Painkiller Cox-2 inhibitor alternatives considered
Alternatives should now be considered for painkiller Cox-2 inhibitors
ACC says health practitioners should now consider prescribing alternatives for painkillers known as Cox-2 inhibitors in the wake of a review which concludes their benefits may be outweighed by increased risk of heart attacks and strokes.
“ACC is committed to helping provide claimants with safe medications for their treatment, but a Medsafe review released today indicates the risk of Cox-2 inhibitors to the general population is too high,” says ACC Corporate Medical Advisor Dr Kevin Morris.
He says the review has raised issues not only about Vioxx, which was withdrawn from the international market last year, but also about other Cox-2 inhibitors that remained in use such as Celebrex, Arcoxia, Mobic, Dynastrat and Bextra.
Dr Morris says Cox-2 inhibitors (also known as Cyclo-Oxygenase-2 inhibitors) were commonly prescribed to some ACC claimants for the treatment of pain and inflammation due to musculoskeletal disorders. He says they had been generally considered safer than other anti-inflammatory medications because they did not cause the same level of gastrointestinal side effects such as bleeding.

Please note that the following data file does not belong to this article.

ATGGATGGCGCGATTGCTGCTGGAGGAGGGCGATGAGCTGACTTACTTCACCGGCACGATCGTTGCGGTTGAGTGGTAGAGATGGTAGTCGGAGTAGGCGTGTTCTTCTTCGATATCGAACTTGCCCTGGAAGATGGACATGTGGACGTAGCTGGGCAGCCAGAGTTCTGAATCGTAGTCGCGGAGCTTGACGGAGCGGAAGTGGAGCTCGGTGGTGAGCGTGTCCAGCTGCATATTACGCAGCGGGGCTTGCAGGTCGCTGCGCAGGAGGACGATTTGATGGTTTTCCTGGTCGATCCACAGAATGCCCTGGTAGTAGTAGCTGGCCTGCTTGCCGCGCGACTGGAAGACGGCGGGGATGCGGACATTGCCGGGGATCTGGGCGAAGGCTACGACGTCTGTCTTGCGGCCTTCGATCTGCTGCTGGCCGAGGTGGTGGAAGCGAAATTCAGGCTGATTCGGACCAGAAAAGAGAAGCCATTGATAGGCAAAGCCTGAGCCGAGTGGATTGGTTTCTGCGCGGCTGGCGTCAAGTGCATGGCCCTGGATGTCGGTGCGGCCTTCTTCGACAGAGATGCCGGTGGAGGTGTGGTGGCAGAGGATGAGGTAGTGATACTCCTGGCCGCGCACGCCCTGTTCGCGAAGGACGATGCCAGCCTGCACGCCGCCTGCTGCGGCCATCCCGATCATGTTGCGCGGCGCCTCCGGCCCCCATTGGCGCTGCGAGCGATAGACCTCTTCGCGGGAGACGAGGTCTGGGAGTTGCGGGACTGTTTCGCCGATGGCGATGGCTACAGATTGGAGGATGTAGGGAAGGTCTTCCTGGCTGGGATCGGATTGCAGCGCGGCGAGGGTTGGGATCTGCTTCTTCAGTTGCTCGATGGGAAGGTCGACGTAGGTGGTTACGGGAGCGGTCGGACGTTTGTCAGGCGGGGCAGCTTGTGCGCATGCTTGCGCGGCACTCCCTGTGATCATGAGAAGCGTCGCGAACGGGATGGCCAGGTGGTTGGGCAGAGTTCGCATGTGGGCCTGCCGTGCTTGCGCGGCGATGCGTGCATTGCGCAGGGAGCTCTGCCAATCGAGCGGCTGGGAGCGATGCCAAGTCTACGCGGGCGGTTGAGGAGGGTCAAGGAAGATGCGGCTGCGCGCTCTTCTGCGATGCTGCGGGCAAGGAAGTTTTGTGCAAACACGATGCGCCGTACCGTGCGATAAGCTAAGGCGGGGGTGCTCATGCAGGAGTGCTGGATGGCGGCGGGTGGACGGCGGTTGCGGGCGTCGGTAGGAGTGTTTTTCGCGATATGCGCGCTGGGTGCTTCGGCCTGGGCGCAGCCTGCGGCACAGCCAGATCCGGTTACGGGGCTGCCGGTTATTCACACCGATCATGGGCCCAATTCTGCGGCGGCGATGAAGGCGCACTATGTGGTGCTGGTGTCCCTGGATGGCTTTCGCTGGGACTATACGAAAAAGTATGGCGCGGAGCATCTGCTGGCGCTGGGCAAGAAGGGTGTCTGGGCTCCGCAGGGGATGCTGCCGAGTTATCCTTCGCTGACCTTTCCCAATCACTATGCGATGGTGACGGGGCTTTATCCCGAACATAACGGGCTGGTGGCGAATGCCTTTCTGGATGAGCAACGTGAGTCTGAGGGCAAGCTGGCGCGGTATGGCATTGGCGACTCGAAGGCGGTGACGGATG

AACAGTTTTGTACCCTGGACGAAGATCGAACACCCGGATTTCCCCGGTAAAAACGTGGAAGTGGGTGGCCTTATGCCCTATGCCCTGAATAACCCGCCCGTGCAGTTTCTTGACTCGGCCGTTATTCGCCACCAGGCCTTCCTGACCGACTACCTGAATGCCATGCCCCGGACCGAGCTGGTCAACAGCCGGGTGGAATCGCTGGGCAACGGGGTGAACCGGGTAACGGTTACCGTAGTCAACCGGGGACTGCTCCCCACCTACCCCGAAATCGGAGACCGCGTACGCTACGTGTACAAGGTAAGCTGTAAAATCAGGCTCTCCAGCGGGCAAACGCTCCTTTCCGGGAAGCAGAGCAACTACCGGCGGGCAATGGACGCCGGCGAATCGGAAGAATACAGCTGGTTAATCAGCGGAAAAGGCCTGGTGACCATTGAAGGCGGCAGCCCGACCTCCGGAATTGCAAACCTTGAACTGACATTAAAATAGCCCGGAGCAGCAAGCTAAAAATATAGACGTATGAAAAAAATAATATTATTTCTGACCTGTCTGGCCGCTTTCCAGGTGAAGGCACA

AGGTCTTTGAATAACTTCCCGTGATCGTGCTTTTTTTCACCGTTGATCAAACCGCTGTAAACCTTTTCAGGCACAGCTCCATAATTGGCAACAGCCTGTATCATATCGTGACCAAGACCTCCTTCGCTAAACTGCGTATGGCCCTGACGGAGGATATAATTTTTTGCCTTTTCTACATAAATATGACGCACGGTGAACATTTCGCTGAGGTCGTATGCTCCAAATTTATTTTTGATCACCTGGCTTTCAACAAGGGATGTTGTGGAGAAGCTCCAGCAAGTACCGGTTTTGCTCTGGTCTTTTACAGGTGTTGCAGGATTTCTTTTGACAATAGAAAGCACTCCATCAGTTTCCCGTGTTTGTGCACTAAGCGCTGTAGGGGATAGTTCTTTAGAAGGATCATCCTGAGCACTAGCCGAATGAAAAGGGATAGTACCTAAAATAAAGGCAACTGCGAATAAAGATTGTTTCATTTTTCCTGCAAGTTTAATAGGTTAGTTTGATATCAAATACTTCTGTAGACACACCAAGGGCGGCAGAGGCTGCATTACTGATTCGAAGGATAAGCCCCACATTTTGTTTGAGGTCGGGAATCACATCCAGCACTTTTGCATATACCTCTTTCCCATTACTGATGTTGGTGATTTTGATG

ACC is aware that Medsafe has noted today that there is currently insufficient evidence to quantify either the risks associated with the dose and duration of use for each Cox-2 inhibitor, or the factors which may increase risk of heart attacks and strokes.
However Medsafe has also noted that there is a real risk to the health of claimants with a previous history of heart attacks or strokes, or who have a strong family history of heart disease or a history of diabetes, hypertension, smoking or who are being treated for high cholesterol.
“We owe it to our claimants to minimise the possibility of adverse medical events,” Dr Morris says. “In Medsafe’s opinion, the possible increased risk of heart attack and stroke outweigh the benefits of Cox-2 inhibitors for the general population. ACC claimants taking Cox-2 inhibitors on a regular basis should now discuss the continuing use of these medications with their GP or specialist”.
The Best Practice Advocacy Centre has recently issued guidance on alternative analgesic options and management (NSAIDS – strategies for minimising harm) which is available online at http://www.bpac.org.nz